Perhaps some savvy marketers will join forces with employers oriented towards supporting their employee’s health, and support the many with healthy intentions. Whether supported or not, we expect digital health to reach further into the lives of Connected Adults, as an increasing number of devices offer metrics that matter.

About this TUPdate

This TUPdate includes a complimentary brief summary of recent MetaFacts TUP (Technology User Profile) research results. These results are based on the most-recent results of the MetaFacts Technology User Profile 2016 survey, its 34th wave, with 7,334 respondents (US). For more information about MetaFacts and subscribing to TUP, please contact MetaFacts.

Resources

Current TUP subscribers can tap into any of the following TUP information used for this analysis or for even deeper analysis.
This TUPdate was based on results in the TUP Chapter – Consumer Electronics, Section WEAR/Wearables, Hearables, Listening and Speaking.

Related MetaFAQs

The following related MetaFAQs address questions included in this TUPdate.

mq0118 Who is already wearing wearable technology? Chapter: I Wearables, Hearables, Listening & Speaking  Section: I1-WEAR/Wearable Technology  Tables: [120 DRxWEAR] Respondent Demographics
mq0124 Is there an age skew for using a Smartwatch? Chapter: A User Profile  Section: A4-AGE/Age Ranges  Tables: [480 CExAGE] Consumer Electronics
mq0132 Is there an age skew for those using a Smartphone to track their steps? Chapter: A User Profile  Section: A4-AGE/Age Ranges  Tables: [480 CExAGE] Consumer Electronics
mq0169 Is there an age skew for using wearable activity trackers, such as a FitBit? Chapter: A User Profile  Section: A4-AGE/Age Ranges  Tables: [480 CExAGE] Consumer Electronics
mq0260 Are tech wearers bigger or lower tech spenders? Chapter: I Wearables, Hearables, Listening & Speaking  Section: I1-WEAR/Wearable Technology  Tables: [790 SPENDxWEAR] Tech Spending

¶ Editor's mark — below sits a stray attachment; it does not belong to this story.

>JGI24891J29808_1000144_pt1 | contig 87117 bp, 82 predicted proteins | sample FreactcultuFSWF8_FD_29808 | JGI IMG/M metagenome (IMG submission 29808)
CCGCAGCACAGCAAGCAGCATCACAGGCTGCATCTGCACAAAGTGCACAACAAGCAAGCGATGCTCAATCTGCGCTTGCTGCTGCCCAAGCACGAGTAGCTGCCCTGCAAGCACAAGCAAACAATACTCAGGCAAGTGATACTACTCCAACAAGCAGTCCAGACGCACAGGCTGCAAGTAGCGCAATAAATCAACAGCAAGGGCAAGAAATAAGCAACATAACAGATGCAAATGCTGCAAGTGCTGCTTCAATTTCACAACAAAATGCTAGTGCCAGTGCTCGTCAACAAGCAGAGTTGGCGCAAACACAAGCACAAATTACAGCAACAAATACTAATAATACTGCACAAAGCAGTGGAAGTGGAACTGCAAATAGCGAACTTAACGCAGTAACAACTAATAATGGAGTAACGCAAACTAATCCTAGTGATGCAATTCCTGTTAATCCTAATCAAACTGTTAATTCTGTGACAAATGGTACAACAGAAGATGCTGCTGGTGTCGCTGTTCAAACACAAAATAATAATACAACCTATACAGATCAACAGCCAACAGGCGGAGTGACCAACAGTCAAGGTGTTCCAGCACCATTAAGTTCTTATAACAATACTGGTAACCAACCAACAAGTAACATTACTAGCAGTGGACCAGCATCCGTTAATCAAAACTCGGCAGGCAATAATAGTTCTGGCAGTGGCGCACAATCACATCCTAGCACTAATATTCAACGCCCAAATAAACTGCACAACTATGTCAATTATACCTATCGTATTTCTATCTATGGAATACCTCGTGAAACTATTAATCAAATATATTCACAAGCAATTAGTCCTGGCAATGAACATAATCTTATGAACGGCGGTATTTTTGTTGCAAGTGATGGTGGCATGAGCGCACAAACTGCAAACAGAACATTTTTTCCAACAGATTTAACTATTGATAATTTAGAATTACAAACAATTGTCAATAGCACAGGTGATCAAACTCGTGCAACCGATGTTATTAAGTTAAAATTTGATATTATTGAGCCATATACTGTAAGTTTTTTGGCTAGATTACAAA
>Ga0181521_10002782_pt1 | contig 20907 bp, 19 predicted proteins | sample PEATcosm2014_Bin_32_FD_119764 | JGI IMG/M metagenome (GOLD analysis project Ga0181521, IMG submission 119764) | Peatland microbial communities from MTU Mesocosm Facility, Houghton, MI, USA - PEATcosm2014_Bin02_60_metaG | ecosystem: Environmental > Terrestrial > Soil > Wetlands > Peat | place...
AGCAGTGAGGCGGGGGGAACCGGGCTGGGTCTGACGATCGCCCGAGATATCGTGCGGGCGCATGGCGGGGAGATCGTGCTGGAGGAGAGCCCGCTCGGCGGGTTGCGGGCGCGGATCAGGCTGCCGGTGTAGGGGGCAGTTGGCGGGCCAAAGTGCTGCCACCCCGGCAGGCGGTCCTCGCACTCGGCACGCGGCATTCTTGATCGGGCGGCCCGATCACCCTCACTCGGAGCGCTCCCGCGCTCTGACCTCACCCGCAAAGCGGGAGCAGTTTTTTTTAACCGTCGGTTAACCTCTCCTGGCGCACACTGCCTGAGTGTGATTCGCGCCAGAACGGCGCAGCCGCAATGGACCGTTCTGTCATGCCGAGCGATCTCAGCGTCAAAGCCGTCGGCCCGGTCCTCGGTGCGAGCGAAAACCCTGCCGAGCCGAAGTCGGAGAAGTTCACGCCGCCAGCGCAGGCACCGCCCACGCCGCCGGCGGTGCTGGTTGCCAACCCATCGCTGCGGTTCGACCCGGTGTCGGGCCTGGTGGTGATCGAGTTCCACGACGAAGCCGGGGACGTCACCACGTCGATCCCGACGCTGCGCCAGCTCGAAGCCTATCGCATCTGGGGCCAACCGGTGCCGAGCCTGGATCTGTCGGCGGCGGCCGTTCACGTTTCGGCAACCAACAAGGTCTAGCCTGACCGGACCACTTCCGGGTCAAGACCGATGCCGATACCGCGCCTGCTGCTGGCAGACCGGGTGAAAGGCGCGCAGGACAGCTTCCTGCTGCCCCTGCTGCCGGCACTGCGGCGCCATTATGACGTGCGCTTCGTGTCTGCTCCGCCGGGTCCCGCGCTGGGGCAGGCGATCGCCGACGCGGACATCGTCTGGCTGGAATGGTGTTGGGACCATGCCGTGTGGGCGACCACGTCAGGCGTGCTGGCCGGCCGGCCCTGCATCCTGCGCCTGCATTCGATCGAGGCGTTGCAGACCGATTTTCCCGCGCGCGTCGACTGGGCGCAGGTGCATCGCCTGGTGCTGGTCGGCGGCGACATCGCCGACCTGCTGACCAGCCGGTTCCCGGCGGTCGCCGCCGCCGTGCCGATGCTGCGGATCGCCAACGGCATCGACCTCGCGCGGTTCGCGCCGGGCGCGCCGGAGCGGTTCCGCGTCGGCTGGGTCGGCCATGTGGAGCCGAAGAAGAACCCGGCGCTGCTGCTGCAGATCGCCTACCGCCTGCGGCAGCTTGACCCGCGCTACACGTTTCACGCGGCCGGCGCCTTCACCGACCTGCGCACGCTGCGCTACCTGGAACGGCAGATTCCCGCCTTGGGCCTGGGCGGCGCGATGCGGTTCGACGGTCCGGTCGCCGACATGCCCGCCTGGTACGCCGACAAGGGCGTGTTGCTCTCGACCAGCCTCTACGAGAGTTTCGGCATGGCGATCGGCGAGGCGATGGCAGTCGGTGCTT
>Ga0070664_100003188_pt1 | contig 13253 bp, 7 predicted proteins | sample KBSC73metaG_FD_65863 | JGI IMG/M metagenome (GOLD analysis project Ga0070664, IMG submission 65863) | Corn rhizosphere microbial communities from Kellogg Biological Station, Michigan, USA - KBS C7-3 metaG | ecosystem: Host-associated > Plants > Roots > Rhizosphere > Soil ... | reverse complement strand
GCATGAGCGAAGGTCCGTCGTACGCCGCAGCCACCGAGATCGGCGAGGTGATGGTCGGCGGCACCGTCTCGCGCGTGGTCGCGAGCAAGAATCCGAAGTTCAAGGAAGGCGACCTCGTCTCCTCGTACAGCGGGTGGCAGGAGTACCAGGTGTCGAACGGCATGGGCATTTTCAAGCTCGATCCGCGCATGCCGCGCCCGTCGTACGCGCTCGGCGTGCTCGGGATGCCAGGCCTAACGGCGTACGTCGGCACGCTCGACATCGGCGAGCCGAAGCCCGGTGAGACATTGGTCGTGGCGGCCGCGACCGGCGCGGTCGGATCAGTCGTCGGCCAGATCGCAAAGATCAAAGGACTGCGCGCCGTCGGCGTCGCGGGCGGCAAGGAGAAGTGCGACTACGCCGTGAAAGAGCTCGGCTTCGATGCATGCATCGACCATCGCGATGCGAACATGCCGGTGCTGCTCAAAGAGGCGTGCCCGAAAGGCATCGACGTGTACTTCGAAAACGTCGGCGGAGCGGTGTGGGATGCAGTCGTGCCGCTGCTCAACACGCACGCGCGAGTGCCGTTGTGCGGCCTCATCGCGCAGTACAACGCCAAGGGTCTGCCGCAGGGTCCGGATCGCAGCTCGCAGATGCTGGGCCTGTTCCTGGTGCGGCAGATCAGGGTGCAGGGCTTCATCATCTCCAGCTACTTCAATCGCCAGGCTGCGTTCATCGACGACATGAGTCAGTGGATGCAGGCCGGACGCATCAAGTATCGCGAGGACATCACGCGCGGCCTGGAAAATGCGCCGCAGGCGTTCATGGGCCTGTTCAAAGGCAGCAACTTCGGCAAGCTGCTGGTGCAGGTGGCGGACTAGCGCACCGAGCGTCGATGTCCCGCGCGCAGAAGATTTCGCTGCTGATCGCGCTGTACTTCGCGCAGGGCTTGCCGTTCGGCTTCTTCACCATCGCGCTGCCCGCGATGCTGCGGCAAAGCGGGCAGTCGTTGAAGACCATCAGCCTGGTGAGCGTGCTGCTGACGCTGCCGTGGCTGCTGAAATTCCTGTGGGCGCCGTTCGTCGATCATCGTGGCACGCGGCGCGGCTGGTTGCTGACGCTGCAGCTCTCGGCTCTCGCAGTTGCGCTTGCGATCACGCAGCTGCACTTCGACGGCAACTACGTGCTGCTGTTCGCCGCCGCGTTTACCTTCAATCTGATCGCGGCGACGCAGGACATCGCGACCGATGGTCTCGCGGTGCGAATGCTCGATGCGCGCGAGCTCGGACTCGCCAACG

mq0335 Are tech wearers more or less socially active? Chapter: I Wearables, Hearables, Listening & Speaking  Section: I1-WEAR/Wearable Technology  Tables: [230 SNSxWEAR] Social Networkers
mq0374 Are tech wearers earlier Desktop, Notebook, or Smartphone adopters? Chapter: I Wearables, Hearables, Listening & Speaking  Section: I1-WEAR/Wearable Technology  Tables: [160 ADOPTxWEAR] Technology Adoption
mq0375 Are tech wearers early adopters? Chapter: I Wearables, Hearables, Listening & Speaking  Section: I1-WEAR/Wearable Technology  Tables: [160 ADOPTxWEAR] Technology Adoption
mq0393 Do technology wearers use more or fewer CE products? Chapter: I Wearables, Hearables, Listening & Speaking  Section: I1-WEAR/Wearable Technology  Tables: [480 CExWEAR] Consumer Electronics
mq0395 Do technology wearers use more or fewer connected devices? Chapter: I Wearables, Hearables, Listening & Speaking  Section: I1-WEAR/Wearable Technology  Tables: [490 UNITSxWEAR] Units
mq0424 Are tech wearers more or less active with their devices than others? Chapter: I Wearables, Hearables, Listening & Speaking  Section: I1-WEAR/Wearable Technology  Tables: [540 ACTxWEAR] Activities
mq0425 Are tech wearers using more-mobile tech products? Chapter: I Wearables, Hearables, Listening & Speaking  Section: I1-WEAR/Wearable Technology  Tables: [250 DEV_KEYxWEAR] Key Device Metrics
mq0710 Do Smartwatch users use voice assistants at a higher rate than average? Chapter: I Wearables, Hearables, Listening & Speaking  Section: I3-VOICEASST/Voice Assistance  Tables: [480 CExVOICEASST] Consumer Electronics

 

 

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Filed under Demographics & Econographics, Fitness Trackers, Market Research, Personal and Productivity, Smartphones, Smartwatches, TUP 2016, TUPdate, Usage Patterns